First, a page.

Tapu Misa writes in the NZ Herald:
No independent observer of Shearer’s media performances could have failed to notice his potentially fatal deficiencies.
Whatever his strengths, however nice a human being he is, he hadn’t lived up to the hype. If National was losing some of its gloss in the polls, it was no thanks to Shearer’s stumbling leadership. …
If the criticism seemed harsh and overly impatient, it has to be seen in the context of the past four years.
The party had been conspicuously united behind Phil Goff despite widely held reservations almost from the moment he assumed the leadership.
Much good that show of unity did them.
Now they were being asked to extend that faith to a political neophyte who, if anything, had fewer weapons in his arsenal.
If politics is a contest of ideas, it needs well-armed champions. …
But the reality is that whatever Cunliffe’s credentials, his thwarted leadership ambitions would have been dead if Shearer had lived up to expectations. No one would have been hankering after Cunliffe’s superior grasp of finance or communication skills. Or wondering why Shearer didn’t follow the canny lead of Helen Clark and John Key and keep his talented rival close, giving him the deputy leadership and finance portfolio.
Would this have happened if Shearer had kept Cunliffe as Finance Spokesperson? Would people be saying Russel Norman is the MP of the Year if he had been competing against Cunliffe instead of Parker?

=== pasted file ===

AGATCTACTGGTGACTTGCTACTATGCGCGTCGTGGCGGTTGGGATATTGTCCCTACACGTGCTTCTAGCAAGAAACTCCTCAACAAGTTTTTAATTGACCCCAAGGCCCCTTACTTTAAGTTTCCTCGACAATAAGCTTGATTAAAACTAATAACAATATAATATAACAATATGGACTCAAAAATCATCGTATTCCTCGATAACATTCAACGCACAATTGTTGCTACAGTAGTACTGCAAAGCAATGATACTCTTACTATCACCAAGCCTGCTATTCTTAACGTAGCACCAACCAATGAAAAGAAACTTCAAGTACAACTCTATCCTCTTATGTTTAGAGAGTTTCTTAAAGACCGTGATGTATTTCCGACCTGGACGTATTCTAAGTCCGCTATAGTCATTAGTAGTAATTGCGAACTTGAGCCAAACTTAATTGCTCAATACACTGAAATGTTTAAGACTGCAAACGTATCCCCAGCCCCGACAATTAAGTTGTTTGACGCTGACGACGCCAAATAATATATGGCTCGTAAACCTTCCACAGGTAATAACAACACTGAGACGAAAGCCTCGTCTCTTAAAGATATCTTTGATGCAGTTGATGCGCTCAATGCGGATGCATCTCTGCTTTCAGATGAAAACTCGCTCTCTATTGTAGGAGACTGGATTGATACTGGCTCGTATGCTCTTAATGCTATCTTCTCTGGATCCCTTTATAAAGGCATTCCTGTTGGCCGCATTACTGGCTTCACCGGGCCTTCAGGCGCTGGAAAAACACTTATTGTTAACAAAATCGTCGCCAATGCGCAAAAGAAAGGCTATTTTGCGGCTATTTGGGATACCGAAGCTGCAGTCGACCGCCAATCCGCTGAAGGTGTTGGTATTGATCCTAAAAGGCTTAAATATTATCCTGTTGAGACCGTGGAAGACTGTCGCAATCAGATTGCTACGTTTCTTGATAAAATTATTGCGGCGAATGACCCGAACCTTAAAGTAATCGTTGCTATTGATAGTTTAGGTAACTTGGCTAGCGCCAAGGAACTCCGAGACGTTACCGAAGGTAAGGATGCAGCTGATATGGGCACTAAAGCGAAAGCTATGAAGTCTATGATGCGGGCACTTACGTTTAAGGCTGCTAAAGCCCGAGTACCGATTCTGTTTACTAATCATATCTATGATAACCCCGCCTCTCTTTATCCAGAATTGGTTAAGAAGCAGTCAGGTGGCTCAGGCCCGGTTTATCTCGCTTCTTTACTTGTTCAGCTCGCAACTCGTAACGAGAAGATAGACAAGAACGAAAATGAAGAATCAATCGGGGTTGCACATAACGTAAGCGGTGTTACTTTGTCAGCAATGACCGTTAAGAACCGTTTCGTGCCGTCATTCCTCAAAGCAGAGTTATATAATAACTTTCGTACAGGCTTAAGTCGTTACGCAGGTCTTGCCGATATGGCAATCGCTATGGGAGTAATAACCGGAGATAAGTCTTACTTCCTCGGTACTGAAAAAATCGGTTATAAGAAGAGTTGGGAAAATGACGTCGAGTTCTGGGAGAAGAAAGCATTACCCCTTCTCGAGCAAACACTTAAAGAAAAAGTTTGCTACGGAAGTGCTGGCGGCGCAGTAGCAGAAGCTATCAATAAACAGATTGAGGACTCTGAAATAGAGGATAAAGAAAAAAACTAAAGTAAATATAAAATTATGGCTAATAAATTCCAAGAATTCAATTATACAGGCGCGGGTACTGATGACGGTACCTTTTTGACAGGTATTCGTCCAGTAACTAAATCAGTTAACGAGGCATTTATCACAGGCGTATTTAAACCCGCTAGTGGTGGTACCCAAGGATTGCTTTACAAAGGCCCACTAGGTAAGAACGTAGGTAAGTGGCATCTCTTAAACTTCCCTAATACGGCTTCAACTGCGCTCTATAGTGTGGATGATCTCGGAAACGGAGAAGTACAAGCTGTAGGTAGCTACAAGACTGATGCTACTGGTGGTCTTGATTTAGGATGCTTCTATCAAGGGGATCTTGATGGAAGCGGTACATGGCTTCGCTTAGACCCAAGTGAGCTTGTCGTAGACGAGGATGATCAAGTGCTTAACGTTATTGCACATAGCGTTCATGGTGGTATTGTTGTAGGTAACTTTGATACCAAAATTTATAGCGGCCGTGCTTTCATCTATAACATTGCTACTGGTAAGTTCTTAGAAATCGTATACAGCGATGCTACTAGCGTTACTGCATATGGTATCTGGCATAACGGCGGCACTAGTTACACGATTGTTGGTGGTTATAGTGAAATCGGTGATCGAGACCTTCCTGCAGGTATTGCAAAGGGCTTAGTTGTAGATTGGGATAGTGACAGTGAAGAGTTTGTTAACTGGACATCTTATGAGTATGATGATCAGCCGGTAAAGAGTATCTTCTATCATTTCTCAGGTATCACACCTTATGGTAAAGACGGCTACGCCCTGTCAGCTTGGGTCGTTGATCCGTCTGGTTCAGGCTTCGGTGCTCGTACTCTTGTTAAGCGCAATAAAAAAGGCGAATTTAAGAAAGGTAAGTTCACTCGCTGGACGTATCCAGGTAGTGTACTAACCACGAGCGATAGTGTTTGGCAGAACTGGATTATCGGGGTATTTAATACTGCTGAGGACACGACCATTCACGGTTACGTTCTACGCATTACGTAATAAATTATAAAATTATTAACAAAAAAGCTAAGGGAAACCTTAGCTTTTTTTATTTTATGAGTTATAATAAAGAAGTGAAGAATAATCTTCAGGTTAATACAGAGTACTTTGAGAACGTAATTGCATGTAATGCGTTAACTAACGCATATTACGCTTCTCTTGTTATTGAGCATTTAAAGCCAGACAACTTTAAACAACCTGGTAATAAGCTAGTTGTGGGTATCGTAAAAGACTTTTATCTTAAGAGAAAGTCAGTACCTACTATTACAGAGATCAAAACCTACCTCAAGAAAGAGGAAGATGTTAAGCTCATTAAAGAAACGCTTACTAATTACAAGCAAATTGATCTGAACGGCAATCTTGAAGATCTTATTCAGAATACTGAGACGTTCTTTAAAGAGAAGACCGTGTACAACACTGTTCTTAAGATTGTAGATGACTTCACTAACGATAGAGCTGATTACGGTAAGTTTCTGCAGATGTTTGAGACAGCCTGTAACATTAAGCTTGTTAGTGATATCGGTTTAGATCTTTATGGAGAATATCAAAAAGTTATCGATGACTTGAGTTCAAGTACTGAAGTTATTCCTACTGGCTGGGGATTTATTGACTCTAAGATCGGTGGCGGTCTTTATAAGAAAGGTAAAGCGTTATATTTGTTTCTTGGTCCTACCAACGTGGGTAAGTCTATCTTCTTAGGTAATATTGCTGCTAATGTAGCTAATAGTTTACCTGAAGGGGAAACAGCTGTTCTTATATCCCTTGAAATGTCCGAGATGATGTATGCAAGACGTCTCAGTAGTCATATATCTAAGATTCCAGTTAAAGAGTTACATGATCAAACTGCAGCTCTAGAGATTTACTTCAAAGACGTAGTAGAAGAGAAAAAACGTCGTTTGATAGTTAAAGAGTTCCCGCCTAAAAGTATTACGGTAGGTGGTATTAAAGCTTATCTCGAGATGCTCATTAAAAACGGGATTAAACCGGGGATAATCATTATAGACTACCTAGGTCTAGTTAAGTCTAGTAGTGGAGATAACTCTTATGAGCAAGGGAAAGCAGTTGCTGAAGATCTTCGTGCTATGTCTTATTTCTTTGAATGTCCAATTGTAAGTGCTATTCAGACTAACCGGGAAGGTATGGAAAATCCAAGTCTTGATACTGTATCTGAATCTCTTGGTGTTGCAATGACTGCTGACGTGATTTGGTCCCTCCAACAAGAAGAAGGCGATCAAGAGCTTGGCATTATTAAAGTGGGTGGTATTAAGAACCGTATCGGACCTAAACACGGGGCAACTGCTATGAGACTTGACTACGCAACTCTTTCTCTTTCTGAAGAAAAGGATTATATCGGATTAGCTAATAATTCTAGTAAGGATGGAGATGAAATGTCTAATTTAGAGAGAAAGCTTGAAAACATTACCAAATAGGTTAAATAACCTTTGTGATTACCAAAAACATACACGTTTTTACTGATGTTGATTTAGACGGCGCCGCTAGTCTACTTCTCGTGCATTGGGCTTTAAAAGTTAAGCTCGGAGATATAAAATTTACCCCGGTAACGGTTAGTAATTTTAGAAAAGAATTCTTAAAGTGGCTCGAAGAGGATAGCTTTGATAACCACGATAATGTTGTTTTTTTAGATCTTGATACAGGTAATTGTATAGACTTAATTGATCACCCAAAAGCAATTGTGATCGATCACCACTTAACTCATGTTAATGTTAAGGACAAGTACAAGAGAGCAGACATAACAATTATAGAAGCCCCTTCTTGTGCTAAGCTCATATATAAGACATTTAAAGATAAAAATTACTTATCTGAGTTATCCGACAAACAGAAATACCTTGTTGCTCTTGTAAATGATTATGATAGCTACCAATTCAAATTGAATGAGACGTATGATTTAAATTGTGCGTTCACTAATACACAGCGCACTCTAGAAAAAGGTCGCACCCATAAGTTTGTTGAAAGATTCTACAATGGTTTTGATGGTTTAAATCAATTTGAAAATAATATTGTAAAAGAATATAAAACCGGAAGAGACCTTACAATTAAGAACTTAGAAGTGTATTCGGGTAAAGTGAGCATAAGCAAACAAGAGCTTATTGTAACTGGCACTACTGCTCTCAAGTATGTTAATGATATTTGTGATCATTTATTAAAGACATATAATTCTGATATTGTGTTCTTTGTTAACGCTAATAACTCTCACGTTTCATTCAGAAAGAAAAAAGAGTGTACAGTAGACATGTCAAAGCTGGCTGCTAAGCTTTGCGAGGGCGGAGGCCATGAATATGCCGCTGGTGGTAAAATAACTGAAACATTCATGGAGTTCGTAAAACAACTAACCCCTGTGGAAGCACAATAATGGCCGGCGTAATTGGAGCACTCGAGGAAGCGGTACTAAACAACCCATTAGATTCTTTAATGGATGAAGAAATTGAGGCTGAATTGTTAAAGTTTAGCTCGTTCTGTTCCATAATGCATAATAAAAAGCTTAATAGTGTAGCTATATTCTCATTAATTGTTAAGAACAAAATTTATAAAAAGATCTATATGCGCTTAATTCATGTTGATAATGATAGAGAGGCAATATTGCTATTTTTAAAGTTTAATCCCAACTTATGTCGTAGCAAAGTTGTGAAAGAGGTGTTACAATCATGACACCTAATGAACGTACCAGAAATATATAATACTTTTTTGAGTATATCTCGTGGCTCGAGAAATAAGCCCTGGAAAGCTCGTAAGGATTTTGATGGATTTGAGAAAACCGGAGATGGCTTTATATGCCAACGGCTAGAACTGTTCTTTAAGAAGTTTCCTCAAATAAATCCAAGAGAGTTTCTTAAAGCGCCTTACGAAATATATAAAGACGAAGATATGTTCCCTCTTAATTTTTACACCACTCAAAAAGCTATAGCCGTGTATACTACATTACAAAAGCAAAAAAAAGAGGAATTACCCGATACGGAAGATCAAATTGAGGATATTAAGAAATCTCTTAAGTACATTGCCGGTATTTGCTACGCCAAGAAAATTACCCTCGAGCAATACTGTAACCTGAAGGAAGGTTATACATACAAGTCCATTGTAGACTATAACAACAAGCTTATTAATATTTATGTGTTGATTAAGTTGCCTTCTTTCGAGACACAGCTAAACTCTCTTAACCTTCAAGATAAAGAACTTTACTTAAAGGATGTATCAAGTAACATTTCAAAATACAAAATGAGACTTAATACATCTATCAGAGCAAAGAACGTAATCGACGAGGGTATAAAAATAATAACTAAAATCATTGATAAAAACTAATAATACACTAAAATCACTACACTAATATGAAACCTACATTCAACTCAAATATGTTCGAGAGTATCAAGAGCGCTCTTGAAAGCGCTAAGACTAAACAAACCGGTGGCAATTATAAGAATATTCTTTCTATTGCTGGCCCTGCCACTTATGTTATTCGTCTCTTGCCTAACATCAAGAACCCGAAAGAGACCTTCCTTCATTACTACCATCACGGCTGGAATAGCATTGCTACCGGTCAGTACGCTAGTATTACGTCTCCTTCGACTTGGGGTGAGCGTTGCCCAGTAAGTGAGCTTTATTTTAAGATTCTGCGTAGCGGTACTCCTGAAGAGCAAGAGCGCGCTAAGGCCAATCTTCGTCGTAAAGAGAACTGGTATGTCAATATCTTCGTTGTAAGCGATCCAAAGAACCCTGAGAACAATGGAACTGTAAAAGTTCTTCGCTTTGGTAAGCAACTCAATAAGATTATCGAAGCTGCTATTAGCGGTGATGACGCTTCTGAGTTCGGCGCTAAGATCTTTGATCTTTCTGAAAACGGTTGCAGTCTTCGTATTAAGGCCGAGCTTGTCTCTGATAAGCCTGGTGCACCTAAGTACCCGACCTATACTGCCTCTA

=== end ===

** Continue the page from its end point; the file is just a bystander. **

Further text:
Did Shearer’s much-praised speech silence the doubters? Was it the speech to bind all of Labour?
Those at the conference were certainly excited. I watched it on YouTube and was less smitten. Maybe you had to be there to feel the rapture.
However good, it was asking a lot of one speech. Especially when Shearer’s subsequent TV appearances show him bumbling his way through straightforward questions on Labour’s new housing policy and Cunliffe’s summary execution.
It’s nonsense to say this doesn’t matter.
There is no “rightful leader” of the Labour Party. The position isn’t Shearer’s by right, nor Cunliffe’s for that matter. It ought to be threatened if enough people feel the incumbent hasn’t earned it.
71 days to go until the next vote!